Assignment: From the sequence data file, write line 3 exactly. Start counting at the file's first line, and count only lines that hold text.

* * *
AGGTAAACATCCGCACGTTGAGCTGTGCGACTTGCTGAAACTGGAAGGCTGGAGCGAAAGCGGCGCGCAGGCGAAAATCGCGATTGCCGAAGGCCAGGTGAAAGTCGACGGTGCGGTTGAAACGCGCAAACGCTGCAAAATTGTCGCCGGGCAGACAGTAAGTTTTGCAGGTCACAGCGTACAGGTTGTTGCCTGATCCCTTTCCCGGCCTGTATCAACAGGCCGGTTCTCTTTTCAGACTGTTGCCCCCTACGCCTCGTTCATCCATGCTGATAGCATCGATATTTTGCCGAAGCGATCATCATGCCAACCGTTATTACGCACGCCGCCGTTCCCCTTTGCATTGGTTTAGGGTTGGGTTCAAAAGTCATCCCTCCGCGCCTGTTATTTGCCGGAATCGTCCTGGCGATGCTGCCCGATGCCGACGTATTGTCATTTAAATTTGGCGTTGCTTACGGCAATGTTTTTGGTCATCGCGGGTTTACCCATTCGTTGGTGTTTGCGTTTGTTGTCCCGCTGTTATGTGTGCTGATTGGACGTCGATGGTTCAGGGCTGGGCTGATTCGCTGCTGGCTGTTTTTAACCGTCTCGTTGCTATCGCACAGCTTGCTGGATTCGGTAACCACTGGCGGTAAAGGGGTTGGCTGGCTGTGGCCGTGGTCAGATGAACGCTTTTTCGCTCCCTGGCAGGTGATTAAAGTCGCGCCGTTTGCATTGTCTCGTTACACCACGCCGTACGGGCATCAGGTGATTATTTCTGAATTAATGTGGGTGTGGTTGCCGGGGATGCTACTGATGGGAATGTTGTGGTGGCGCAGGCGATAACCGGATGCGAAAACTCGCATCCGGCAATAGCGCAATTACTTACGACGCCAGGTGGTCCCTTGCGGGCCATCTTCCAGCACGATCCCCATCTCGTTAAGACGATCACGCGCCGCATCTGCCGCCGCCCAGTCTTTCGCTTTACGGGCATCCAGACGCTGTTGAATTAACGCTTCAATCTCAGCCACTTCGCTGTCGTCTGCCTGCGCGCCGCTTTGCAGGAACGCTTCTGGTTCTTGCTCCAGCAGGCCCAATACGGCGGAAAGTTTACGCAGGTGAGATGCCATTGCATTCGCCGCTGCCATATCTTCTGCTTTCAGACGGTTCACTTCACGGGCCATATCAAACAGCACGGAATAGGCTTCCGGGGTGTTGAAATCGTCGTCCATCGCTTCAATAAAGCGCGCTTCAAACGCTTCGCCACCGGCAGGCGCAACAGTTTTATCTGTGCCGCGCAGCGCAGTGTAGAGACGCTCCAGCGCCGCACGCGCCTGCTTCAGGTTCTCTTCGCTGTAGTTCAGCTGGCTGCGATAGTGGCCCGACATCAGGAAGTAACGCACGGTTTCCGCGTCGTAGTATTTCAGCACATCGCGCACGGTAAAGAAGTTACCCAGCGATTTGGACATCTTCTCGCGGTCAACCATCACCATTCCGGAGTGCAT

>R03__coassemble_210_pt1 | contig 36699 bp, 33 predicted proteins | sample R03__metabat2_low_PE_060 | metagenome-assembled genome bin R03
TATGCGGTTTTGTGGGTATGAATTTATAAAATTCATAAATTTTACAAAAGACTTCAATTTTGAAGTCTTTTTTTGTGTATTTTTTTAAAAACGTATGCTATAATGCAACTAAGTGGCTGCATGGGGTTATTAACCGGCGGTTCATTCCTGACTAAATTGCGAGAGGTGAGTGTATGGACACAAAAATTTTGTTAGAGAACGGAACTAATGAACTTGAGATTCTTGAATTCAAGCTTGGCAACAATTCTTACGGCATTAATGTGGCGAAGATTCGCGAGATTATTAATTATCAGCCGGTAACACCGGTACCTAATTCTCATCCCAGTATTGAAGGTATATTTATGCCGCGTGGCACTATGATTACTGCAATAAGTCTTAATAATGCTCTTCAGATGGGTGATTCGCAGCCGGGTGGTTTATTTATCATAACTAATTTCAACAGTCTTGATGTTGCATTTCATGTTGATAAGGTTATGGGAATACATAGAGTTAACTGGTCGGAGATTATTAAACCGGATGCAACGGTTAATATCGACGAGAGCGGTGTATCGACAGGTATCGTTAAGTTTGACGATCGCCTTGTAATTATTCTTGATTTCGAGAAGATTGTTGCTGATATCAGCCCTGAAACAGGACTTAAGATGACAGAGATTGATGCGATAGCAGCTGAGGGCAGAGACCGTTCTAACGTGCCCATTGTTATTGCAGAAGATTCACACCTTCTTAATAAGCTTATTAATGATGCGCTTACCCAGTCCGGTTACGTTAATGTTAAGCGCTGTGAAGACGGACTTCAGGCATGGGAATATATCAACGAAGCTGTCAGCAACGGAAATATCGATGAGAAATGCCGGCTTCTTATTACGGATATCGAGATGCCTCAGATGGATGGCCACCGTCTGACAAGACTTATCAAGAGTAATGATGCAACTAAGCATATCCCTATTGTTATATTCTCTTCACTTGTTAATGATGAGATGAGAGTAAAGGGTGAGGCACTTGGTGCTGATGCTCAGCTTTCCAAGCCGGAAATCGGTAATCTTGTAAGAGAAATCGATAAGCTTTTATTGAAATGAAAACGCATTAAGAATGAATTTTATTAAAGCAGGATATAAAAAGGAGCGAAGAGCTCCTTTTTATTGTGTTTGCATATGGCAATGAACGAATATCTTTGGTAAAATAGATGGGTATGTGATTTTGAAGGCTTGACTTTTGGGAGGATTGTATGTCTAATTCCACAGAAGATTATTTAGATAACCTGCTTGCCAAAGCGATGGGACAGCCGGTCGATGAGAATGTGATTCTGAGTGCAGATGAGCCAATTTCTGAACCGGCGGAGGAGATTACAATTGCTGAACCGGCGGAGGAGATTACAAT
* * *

TATGCGGTTTTGTGGGTATGAATTTATAAAATTCATAAATTTTACAAAAGACTTCAATTTTGAAGTCTTTTTTTGTGTATTTTTTTAAAAACGTATGCTATAATGCAACTAAGTGGCTGCATGGGGTTATTAACCGGCGGTTCATTCCTGACTAAATTGCGAGAGGTGAGTGTATGGACACAAAAATTTTGTTAGAGAACGGAACTAATGAACTTGAGATTCTTGAATTCAAGCTTGGCAACAATTCTTACGGCATTAATGTGGCGAAGATTCGCGAGATTATTAATTATCAGCCGGTAACACCGGTACCTAATTCTCATCCCAGTATTGAAGGTATATTTATGCCGCGTGGCACTATGATTACTGCAATAAGTCTTAATAATGCTCTTCAGATGGGTGATTCGCAGCCGGGTGGTTTATTTATCATAACTAATTTCAACAGTCTTGATGTTGCATTTCATGTTGATAAGGTTATGGGAATACATAGAGTTAACTGGTCGGAGATTATTAAACCGGATGCAACGGTTAATATCGACGAGAGCGGTGTATCGACAGGTATCGTTAAGTTTGACGATCGCCTTGTAATTATTCTTGATTTCGAGAAGATTGTTGCTGATATCAGCCCTGAAACAGGACTTAAGATGACAGAGATTGATGCGATAGCAGCTGAGGGCAGAGACCGTTCTAACGTGCCCATTGTTATTGCAGAAGATTCACACCTTCTTAATAAGCTTATTAATGATGCGCTTACCCAGTCCGGTTACGTTAATGTTAAGCGCTGTGAAGACGGACTTCAGGCATGGGAATATATCAACGAAGCTGTCAGCAACGGAAATATCGATGAGAAATGCCGGCTTCTTATTACGGATATCGAGATGCCTCAGATGGATGGCCACCGTCTGACAAGACTTATCAAGAGTAATGATGCAACTAAGCATATCCCTATTGTTATATTCTCTTCACTTGTTAATGATGAGATGAGAGTAAAGGGTGAGGCACTTGGTGCTGATGCTCAGCTTTCCAAGCCGGAAATCGGTAATCTTGTAAGAGAAATCGATAAGCTTTTATTGAAATGAAAACGCATTAAGAATGAATTTTATTAAAGCAGGATATAAAAAGGAGCGAAGAGCTCCTTTTTATTGTGTTTGCATATGGCAATGAACGAATATCTTTGGTAAAATAGATGGGTATGTGATTTTGAAGGCTTGACTTTTGGGAGGATTGTATGTCTAATTCCACAGAAGATTATTTAGATAACCTGCTTGCCAAAGCGATGGGACAGCCGGTCGATGAGAATGTGATTCTGAGTGCAGATGAGCCAATTTCTGAACCGGCGGAGGAGATTACAATTGCTGAACCGGCGGAGGAGATTACAAT